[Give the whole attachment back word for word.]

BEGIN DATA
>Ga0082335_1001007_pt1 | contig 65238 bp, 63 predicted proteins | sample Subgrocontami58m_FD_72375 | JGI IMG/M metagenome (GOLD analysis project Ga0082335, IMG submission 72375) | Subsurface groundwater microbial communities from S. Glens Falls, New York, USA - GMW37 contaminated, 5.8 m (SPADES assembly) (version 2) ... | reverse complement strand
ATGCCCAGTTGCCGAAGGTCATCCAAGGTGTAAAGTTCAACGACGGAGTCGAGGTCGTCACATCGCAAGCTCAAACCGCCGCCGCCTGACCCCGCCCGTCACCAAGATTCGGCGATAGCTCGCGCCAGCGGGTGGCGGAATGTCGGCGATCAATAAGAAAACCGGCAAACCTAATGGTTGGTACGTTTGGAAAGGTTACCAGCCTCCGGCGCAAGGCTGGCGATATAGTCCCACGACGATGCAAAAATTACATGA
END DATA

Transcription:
>Ga0082335_1001007_pt1 | contig 65238 bp, 63 predicted proteins | sample Subgrocontami58m_FD_72375 | JGI IMG/M metagenome (GOLD analysis project Ga0082335, IMG submission 72375) | Subsurface groundwater microbial communities from S. Glens Falls, New York, USA - GMW37 contaminated, 5.8 m (SPADES assembly) (version 2) ... | reverse complement strand
ATGCCCAGTTGCCGAAGGTCATCCAAGGTGTAAAGTTCAACGACGGAGTCGAGGTCGTCACATCGCAAGCTCAAACCGCCGCCGCCTGACCCCGCCCGTCACCAAGATTCGGCGATAGCTCGCGCCAGCGGGTGGCGGAATGTCGGCGATCAATAAGAAAACCGGCAAACCTAATGGTTGGTACGTTTGGAAAGGTTACCAGCCTCCGGCGCAAGGCTGGCGATATAGTCCCACGACGATGCAAAAATTACATGA